Israelis jumping ship on Iraq?

In addition to high-level cabinet members and the head of Israel's Shin Bet, Israelis who didn't get it before are coming to realize that the Iraq War was disastrous for them:


Even some of those who suffered directly from Saddam’s brutality told the Forward that in retrospect, Israel was better off with him than without.
Baghdad-born Avraham Eini was a teenager when his father was arrested and tortured by Saddam’s security agents in the 1970s. "He later died of his wounds," said 54-year-old Eini, who had escaped with his family and settled in Ramat Gan. Two decades later, in 1991, Iraqi Scud missiles fell 200 yards from his house.
Eini said he felt a sense of "revenge and relief" when Saddam was executed last week. Yet, he said, "Israel would be safer today if Saddam stayed in power."
Most interesting is this bit which turns the preposterous, but oft-repeated, BS that Israel somehow "got" America to go to war with Iraq. The U.S. is big and bad... but not when it comes to the bigger badder Jews scenario... (emphasis mine):
Saddam’s death, [Deputy Defense Minister Ephraim] Sneh warned, could lead to "a reinforcement of Iranian influence in Iraq." He said that Iraq had turned into a "volcano of terror" following the war, with "destructive energies" that could spill over into Jordan and Israel.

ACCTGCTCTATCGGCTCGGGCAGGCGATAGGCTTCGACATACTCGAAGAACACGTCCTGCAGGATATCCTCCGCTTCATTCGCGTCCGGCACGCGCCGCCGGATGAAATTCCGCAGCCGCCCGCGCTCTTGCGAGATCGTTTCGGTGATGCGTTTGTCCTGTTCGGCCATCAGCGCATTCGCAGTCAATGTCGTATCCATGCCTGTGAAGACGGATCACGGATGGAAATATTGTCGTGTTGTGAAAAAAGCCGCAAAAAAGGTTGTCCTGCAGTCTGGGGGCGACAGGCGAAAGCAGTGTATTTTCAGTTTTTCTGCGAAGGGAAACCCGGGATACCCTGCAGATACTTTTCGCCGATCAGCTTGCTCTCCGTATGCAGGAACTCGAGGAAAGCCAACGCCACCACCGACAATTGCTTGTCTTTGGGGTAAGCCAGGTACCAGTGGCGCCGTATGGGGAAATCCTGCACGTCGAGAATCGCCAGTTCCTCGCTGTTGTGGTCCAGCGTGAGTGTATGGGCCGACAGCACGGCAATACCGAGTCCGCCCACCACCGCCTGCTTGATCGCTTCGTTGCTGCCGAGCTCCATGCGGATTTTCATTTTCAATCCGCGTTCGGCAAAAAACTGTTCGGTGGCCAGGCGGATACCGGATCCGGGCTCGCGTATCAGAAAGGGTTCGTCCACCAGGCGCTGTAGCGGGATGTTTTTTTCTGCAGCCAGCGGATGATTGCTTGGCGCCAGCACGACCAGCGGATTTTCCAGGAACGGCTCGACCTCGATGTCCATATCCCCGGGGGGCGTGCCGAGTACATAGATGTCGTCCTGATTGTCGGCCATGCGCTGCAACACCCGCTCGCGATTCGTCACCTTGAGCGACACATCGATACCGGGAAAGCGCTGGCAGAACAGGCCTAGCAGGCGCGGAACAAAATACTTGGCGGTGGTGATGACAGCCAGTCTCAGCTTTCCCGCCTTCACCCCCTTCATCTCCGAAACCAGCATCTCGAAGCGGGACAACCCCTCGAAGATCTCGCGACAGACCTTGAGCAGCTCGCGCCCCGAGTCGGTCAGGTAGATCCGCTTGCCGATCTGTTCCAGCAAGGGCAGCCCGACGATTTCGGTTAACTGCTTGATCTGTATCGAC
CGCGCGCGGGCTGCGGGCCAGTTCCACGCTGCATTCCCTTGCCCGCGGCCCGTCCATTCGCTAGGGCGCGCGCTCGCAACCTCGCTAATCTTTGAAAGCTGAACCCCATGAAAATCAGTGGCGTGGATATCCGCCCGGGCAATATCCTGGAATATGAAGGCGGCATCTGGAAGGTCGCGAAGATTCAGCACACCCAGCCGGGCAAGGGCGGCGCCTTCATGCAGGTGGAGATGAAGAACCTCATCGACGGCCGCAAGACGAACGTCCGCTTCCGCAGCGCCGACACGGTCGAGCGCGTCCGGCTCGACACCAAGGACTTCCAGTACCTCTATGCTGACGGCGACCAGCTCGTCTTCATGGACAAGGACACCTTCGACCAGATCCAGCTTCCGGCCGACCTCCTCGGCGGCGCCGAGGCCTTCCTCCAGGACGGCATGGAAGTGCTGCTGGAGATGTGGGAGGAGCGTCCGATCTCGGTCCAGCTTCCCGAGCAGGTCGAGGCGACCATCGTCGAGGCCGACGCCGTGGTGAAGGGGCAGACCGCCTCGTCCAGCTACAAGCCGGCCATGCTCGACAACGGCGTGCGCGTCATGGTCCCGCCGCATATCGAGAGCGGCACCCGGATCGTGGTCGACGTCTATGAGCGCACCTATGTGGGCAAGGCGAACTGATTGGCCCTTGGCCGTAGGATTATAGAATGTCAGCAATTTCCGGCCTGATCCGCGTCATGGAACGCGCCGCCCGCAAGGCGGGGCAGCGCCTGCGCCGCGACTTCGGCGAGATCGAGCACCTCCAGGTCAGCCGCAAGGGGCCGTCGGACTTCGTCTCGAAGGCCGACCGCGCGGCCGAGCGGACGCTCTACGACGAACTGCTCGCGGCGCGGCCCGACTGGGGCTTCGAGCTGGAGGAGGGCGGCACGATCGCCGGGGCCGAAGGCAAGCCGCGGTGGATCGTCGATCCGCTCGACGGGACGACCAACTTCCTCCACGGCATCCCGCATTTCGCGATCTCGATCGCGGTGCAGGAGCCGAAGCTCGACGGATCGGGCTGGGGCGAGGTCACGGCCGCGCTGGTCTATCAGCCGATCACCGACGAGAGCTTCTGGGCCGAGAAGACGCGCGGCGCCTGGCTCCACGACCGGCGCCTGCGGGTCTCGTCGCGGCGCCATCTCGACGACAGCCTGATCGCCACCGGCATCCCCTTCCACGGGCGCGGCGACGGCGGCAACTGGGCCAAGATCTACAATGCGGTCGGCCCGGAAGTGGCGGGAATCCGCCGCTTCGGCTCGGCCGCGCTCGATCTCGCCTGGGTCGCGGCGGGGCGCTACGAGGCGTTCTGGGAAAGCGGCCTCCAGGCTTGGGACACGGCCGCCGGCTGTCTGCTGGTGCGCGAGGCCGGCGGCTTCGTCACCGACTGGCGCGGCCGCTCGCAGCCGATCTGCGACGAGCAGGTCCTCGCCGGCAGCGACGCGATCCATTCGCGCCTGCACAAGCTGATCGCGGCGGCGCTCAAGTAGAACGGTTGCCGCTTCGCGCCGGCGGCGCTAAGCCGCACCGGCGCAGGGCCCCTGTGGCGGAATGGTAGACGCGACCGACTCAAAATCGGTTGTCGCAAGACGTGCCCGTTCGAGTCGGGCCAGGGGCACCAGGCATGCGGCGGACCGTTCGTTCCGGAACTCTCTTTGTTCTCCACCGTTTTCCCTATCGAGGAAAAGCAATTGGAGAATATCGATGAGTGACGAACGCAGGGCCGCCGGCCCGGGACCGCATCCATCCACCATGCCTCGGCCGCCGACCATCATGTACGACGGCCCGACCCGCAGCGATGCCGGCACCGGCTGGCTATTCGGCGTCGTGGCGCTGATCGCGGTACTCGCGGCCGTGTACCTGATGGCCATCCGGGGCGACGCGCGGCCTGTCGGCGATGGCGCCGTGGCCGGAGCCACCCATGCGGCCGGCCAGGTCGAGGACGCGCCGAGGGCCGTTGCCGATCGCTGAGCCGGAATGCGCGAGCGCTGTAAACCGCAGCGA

Such misgivings, though rarely aired publicly for fear of offending Washington, reach high into Israel’s security establishment. Yuval Diskin, director of the Shin Bet security service, told a group of students in a military preparatory program last May that Israel might come to regret its support for the American-led invasion in March 2003.
There's also this interesting nugget. Although Saddam did reportedly send money to the families of suicide bombers in Palestine...
A few years into the Iran-Iraq war, however, Saddam moderated his anti-Israel stance. Some observers believe he merely hoped to curry favor with Washington. Others say that even so, it might have led to a thaw. Jews in Iraq were now protected by a special unit and had a phone number to call if harassed. "Nobody could touch us," said Emad Levy, who lived in Iraq at the time.
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